What predictions can one make on the basis of this zigzag scheme? First, that the present trend will continue for three or four years. New constitutions for Party and government will be published, confirming their hierarchical nature. Party leaders “pulled down” during the Cultural Revolution will be brought back. It is even possible that Liu Shao-ch’i will reappear. This would be justified on the grounds that the Cultural Revolution was against his ideas, not his person.

After 1976 prophecy is far more difficult. If, as is likely, the Soviet threat to the frontier remains and American armed presence in Southeast Asia continues, there will be no great change in China’s foreign policy of cool but correct relations with the superpowers. If there is no crisis in foreign relations, internal pressures for a new cultural revolution will grow among discontented groups in a population mobilized by revolutionary experience and inculcated with Maoist egalitarian and rebellious values. To face this the Party will at least have a “rectification campaign”—a movement of criticism of the Communist Party from the outside. We can then expect punishment of the leading critics, a modification of official arrogance, and more responsiveness to those below them.

There would be major benefits if major upheavals of this sort did not take place. Stability would avoid the suffering caused to people caught on the “wrong side” and it would allow for long-term economic planning. Because this agrees with their own concept of ordered material progress, most American observers would welcome an end to what Joseph Alsop calls “those strange convulsions.” On the other hand, failure to have rectifications or making them merely nominal would lead to the entrenchment of official privilege and more coercion to hold down the discontented. In other words it would mean the Soviet pattern of impressive economic advances at the cost of huge injustices.

All of the writers under review were impressed by the impact of the Cultural Revolution and the seriousness of its attempt to create a new selfless man. But all were more or less skeptical of its long-term success. They see the Cultural Revolution as Mao’s noble but futile desire to escape Weber’s iron law that revolutionary charisma must make way for bureaucratic rationality. They tend to believe that the smooth centralist China they saw is the “real” post-revolutionary China and that contrasting periods in the past were aberrations. They fail to grasp that the dialectical dynamic has been essential to the development of China.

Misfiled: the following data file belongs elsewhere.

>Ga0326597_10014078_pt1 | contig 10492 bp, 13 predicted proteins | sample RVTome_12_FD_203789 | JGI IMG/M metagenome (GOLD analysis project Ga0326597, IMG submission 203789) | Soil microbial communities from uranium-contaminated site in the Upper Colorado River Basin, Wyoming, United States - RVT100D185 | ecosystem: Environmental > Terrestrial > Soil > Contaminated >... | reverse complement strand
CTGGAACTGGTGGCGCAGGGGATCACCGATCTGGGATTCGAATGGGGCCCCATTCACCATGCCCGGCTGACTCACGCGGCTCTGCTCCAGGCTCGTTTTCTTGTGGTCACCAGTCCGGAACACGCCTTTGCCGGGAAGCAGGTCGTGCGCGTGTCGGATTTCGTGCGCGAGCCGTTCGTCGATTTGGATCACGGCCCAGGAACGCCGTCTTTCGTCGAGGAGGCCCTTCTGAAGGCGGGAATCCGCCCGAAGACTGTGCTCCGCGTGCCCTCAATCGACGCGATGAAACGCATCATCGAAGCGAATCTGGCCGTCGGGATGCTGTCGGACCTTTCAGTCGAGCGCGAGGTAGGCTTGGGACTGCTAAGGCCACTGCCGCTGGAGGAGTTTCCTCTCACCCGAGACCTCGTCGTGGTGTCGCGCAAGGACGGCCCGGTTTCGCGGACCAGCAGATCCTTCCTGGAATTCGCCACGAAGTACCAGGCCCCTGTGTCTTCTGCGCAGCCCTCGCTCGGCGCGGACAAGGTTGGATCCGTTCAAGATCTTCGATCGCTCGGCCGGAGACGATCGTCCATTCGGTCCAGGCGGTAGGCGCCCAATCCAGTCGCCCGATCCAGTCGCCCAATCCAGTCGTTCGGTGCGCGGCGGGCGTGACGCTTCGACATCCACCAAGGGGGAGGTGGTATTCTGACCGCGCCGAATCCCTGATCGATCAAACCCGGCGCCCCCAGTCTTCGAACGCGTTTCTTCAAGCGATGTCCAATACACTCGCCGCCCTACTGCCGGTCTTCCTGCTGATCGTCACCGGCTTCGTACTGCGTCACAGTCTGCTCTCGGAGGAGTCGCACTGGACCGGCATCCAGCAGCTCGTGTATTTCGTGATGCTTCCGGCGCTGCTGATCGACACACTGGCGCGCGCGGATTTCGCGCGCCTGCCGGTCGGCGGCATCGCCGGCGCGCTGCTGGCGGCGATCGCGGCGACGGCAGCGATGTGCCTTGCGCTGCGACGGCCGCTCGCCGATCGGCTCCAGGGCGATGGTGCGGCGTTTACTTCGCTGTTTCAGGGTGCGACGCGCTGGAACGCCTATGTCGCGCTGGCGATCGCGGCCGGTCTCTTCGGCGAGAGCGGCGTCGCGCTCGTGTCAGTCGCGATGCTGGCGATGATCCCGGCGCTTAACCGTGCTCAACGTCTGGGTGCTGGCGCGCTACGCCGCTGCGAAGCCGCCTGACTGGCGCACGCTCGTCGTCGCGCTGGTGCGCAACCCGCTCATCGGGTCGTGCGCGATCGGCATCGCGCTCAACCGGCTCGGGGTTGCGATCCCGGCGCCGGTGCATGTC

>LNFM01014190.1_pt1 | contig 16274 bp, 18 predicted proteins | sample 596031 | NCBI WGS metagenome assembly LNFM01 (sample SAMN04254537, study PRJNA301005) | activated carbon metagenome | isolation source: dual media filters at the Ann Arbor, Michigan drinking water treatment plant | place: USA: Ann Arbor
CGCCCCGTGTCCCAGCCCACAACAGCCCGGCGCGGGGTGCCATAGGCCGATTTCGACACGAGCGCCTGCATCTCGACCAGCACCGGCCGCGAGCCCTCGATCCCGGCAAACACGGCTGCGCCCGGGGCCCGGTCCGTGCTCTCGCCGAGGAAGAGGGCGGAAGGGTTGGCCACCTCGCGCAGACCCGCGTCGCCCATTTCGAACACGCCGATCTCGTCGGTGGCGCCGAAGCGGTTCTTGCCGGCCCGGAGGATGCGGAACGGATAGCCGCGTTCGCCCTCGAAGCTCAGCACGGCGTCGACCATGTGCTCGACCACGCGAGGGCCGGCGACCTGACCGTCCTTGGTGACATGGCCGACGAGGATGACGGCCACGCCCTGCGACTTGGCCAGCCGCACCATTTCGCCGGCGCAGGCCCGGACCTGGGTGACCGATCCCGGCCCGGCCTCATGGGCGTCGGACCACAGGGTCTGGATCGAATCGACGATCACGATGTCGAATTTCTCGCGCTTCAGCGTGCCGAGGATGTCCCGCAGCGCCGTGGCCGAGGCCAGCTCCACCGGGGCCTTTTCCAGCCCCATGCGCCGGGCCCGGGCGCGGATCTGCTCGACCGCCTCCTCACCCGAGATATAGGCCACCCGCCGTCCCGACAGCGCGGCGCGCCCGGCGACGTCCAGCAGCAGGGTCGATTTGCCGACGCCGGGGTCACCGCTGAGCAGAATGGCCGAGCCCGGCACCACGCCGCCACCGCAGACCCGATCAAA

The failure to appreciate the mobile and irregular shows how little these observers have been influenced by Western radicalism in the 1960s. Indeed one of the most surprising features of their books is the extent to which these highly intelligent authors have, with the exception of Harrison Salisbury, survived the past decade with their middle-class American certainties unscathed. Barbara Tuchman is appalled at Chinese reporting of foreign affairs. There is no doubt that it is extremely patchy, selective, and one-sided. But Mrs. Tuchman might have asked herself whether the reporting on the world in, say, Omaha is much better.

In his book, Joseph Kraft describes a conversation with Professor Ch’ien Wei-chang, a well-known physicist. At one point Kraft asked who in Ch’ien’s view ruled the United States. “The monopolists,” he said flatly. Kraft denied this and said, “If any single group runs the United States it is the lower middle class. They have the majority. They dominated all the elections.” Kraft obviously saw this part of the dialogue as one between communist dogma and reason. Perhaps it is not so clear cut. The list of contributors to Nixon’s re-election fund is not dominated by the lower middle class, nor is the list of corporations which have received extraordinary favors during his administration. In these circumstances it might be wise not to dismiss Professor Ch’ien’s statement as mere jargon. To understand revolutionary China one must, like Snow, Belden, and Hinton, begin by being critical and thoughtful about one’s own society.

  1. *

    Monthly Review Press, 1972. See NYR, April 19, 1973.